Venezuela's looming economic catastrophe, in one graphic
There are a lot of stats you can cite to describe the dysfunction gripping Venezuela at the moment.
Almost 90% of the country says their incomes are insufficient to meet their food needs. Auto production shriveled 86% in the first half of the year, to just 10 units a day. The country's production of oil - which accounts for 95% of its export earnings - fell to a 13-year low in June (and its likely to decline further). Approval for President Nicolas Maduro shrunk to 23.3% in May, the lowest since October 2015.
Perhaps the most damning figure is Venezuela's inflation, which the IMF sees rising close to 4,000% by 2020, as unemployment tops 20%, according to price-calculation website How Much, which produced the graphic below:
Venezuela's outlandish inflation has proven difficult to pin down. The end-of-year inflation rate of 720% forecast by the IMF for 2016 vastly outstrips the median of 184% derived from a Bloomberg survey of economists in January, and it exceeds the high of 700% inflation predicted by Nomura Securities.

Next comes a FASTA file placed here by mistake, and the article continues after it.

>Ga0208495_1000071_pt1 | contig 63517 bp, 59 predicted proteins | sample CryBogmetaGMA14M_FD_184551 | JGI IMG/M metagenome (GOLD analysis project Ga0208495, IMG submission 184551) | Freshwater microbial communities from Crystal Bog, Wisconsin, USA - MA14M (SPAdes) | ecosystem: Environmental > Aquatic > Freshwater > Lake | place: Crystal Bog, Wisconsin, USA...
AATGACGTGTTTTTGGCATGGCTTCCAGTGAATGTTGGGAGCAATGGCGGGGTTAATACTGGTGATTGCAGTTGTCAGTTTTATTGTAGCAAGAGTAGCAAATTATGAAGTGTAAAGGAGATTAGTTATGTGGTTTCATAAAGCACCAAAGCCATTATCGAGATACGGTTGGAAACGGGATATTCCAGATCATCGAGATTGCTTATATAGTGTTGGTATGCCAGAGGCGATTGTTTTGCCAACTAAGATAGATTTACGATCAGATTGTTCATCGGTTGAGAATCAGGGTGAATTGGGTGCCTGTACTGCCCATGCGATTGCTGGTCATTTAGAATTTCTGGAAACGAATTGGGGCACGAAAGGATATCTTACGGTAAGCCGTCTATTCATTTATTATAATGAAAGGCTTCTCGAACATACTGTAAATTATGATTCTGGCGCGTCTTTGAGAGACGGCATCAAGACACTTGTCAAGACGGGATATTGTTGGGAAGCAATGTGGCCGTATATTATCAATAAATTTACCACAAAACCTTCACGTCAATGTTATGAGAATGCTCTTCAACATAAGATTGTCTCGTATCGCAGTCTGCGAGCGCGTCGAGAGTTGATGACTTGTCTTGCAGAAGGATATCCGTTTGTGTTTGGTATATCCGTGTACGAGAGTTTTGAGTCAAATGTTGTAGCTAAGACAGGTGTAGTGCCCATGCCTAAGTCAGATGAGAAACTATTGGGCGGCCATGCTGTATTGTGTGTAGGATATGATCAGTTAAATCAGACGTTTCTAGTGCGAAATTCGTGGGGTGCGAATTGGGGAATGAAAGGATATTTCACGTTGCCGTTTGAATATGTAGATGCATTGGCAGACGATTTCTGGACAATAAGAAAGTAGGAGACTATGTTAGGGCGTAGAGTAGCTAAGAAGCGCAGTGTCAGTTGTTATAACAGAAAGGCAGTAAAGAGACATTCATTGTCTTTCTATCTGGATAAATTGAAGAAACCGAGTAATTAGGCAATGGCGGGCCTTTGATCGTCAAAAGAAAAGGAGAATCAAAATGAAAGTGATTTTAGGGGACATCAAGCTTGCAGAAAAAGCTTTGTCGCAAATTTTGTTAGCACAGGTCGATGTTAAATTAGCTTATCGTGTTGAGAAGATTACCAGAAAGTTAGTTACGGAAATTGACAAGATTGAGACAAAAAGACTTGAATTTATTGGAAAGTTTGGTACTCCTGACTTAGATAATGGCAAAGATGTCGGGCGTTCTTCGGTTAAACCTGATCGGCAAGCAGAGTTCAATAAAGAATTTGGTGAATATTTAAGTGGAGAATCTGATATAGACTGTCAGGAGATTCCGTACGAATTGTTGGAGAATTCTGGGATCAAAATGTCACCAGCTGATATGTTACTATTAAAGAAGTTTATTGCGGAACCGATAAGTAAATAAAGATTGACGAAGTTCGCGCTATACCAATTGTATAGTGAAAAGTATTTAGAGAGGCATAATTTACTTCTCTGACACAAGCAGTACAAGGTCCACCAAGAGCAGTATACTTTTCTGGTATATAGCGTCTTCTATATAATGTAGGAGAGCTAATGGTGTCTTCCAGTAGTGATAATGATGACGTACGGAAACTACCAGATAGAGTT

Consumer-price inflation is supposed to hit 481% this year and to top 1,600% next year, according to IMF stats. Venezuela's central bank said in February that inflation for 2015 rose to 180% and the economy contracted by 5.7%.
As How Much notes, the rate of Venezuela's inflation increase is likely to slow (3.5 times between 2016 and 2017 to 1.1 times between 2019 and 2020), and, according David Smilde, a Tulane professor based in Venezuela, the country's central bank has slowed the amount of money it puts out.
REUTERS/Carlos Eduardo Ramirez
"Yet inflation has continued apace, most likely motored by the decline in production and importation of goods," Smilde writes. "This has created a scarcity of liquidity at many levels of the economy, with banks having daily withdrawal caps."
Shrinking supplies of money, coupled with sky-high prices and rampant scarcity of consumer goods, has created a much more immediate problem for Venezuelans: no food.
This past weekend, more than 120,000 Venezuelans swarmed across the western border, mobbing shops and groceries in the Colombian city of Cúcuta.
That much-needed outlet appears to have been short-lived, as the Colombian foreign minister said on Tuesday that there would be no more temporary openings of the border, which has been closed for almost a year; instead, the two countries will continue negotiating to open the frontier permanently.
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